To be a black agnostic is almost akin to being a foreigner in your homeland.Last fall, not long after I returned from a family trip to Jerusalem, we received word that my cousin in Alabama had passed away. For my mother, Natalie's death was more like losing a sister. We gathered our still-unpacked bags and, like migrants returning to the old country, we made our way to Bessemer to pay respects to our departed kin.
On the day of the service, my mother sat near the first row wearing a stricken expression that I had never seen before. The church itself seemed to sway as the pastor sang my cousin's praises, exhorted us past out grief and assured the bereaved that God had greeted this virtuous woman with open arms saying, "Well done my good and faithful servant."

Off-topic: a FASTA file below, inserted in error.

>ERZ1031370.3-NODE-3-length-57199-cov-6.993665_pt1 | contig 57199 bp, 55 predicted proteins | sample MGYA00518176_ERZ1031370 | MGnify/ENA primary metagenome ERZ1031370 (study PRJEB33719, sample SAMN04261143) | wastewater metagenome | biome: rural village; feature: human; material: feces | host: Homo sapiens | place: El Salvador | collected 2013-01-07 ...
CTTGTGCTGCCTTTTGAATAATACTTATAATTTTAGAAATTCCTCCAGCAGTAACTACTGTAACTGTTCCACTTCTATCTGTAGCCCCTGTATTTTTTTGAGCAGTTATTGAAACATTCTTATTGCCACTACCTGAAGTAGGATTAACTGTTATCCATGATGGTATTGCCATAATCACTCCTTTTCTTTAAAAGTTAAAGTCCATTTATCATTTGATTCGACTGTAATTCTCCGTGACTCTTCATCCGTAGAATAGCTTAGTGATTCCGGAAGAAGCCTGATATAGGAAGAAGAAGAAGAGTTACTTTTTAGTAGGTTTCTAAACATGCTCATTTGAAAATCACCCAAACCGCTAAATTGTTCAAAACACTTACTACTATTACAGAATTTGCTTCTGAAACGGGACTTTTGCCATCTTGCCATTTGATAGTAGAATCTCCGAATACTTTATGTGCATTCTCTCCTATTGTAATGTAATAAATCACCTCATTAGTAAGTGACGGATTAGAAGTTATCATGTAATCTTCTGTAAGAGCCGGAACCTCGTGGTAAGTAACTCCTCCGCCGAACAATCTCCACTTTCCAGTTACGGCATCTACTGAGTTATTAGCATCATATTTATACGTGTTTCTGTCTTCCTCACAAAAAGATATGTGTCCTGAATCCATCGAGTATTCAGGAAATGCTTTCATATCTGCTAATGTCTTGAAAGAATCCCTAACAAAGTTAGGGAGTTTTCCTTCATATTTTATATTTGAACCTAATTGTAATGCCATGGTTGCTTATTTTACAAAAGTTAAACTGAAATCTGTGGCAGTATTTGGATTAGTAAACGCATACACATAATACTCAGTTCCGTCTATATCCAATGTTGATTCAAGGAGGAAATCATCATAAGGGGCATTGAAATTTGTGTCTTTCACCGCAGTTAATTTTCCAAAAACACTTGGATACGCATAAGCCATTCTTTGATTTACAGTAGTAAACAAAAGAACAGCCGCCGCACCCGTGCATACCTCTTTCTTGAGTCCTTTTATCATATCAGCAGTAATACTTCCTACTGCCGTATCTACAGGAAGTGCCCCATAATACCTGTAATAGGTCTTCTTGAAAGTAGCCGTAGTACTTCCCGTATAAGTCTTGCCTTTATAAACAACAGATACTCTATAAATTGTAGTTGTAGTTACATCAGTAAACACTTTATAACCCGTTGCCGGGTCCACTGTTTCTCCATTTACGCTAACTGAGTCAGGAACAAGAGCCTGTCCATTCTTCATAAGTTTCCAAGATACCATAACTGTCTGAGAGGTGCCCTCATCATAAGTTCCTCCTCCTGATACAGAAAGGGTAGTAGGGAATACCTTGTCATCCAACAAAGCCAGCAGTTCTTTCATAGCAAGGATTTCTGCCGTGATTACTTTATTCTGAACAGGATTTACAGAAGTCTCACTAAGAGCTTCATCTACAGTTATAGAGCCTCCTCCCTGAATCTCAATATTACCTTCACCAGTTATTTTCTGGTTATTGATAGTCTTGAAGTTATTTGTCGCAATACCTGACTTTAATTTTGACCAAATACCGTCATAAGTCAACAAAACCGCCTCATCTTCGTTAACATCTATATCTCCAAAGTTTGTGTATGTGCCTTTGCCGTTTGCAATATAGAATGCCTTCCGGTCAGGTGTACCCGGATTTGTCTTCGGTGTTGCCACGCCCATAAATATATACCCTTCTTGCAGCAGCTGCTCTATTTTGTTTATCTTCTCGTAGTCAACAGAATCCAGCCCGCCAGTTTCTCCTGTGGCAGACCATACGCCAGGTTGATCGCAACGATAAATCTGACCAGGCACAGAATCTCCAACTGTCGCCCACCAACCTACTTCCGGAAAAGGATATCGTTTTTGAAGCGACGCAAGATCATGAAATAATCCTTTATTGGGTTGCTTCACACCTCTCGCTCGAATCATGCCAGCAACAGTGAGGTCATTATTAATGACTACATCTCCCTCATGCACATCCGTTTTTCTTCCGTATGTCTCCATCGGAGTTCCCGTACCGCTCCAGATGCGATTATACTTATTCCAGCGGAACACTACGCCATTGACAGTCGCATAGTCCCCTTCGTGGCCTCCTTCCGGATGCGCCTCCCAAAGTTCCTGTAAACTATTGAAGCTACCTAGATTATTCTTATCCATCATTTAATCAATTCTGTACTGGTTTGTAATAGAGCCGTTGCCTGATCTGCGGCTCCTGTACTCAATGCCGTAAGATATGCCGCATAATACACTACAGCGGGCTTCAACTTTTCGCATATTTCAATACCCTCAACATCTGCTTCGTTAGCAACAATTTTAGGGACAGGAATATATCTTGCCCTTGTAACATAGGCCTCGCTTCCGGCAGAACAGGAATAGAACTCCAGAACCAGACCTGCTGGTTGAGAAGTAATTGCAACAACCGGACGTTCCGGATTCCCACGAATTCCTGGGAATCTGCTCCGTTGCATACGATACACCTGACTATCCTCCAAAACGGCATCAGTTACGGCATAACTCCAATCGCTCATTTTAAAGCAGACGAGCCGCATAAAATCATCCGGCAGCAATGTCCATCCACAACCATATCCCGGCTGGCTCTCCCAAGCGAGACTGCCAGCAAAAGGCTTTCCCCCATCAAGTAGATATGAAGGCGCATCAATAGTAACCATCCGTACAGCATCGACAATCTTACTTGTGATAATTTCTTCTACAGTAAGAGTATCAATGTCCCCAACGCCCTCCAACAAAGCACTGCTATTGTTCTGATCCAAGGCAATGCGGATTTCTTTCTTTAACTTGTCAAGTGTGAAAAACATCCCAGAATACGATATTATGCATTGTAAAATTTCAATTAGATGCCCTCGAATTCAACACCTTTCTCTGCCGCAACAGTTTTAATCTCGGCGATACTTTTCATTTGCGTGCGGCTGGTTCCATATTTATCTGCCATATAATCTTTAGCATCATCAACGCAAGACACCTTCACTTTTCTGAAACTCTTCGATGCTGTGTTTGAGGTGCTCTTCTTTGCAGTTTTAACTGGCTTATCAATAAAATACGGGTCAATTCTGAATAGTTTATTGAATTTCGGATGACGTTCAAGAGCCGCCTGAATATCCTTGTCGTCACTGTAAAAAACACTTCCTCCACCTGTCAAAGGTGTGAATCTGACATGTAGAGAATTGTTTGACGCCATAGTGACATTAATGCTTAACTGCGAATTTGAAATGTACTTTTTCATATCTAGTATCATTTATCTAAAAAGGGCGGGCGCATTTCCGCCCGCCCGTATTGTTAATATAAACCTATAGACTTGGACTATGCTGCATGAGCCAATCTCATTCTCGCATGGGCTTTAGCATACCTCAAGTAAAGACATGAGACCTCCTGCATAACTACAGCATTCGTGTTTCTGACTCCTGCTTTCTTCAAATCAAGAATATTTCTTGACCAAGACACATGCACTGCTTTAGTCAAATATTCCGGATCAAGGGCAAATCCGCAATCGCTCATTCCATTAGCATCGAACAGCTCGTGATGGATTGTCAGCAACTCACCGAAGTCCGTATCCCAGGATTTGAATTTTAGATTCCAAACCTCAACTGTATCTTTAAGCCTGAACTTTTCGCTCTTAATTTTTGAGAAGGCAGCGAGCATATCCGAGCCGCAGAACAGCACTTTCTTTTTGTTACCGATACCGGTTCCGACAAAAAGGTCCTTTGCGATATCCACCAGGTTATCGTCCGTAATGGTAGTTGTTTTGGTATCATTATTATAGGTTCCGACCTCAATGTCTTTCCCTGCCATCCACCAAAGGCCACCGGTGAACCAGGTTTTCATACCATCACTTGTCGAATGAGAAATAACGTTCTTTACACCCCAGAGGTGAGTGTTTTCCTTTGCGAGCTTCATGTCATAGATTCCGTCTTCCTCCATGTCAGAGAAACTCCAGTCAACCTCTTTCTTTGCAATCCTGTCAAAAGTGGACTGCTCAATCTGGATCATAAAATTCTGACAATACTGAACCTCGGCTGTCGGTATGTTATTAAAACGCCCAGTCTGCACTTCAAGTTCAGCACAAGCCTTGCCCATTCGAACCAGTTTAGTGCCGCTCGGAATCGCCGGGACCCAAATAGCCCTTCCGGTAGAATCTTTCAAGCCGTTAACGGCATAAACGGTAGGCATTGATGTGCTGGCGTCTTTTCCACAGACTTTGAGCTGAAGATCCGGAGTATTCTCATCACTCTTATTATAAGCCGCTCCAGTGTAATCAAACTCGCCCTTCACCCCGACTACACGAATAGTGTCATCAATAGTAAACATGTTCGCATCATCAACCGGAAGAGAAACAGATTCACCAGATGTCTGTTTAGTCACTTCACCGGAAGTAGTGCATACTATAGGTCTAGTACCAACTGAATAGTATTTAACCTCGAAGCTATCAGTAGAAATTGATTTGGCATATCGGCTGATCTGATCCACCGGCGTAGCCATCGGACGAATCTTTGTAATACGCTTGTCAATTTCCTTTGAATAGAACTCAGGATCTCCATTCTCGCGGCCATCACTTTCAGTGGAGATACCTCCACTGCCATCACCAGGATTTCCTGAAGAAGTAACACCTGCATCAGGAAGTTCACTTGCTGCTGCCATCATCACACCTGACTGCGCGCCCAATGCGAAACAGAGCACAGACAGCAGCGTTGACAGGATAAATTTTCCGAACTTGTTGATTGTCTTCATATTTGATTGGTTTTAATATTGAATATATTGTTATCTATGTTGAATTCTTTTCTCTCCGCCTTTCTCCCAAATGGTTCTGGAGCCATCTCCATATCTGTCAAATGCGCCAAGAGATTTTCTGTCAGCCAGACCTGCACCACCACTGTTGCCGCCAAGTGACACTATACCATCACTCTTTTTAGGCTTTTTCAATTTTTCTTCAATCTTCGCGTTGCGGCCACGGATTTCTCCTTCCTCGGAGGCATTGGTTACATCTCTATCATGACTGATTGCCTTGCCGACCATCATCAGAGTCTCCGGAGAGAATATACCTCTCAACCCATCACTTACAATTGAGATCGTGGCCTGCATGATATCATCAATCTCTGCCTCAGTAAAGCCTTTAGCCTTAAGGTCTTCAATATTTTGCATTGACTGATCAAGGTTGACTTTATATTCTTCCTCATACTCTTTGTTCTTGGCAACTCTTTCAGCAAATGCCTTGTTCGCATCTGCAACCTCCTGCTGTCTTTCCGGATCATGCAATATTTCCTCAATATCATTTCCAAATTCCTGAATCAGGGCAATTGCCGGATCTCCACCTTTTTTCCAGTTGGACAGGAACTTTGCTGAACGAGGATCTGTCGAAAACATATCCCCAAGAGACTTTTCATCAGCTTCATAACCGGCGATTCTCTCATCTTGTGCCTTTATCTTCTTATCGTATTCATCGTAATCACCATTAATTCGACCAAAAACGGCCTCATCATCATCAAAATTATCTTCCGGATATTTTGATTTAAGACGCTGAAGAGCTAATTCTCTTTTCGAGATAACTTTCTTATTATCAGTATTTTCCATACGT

The pastor spoke of an eternal day, not far off, when we would be reconciled with her cherished sweet soul.
I broke down at that point.
It was not solely because of the sermon, but because something at the core of me had been shaken by what the sermon represented.
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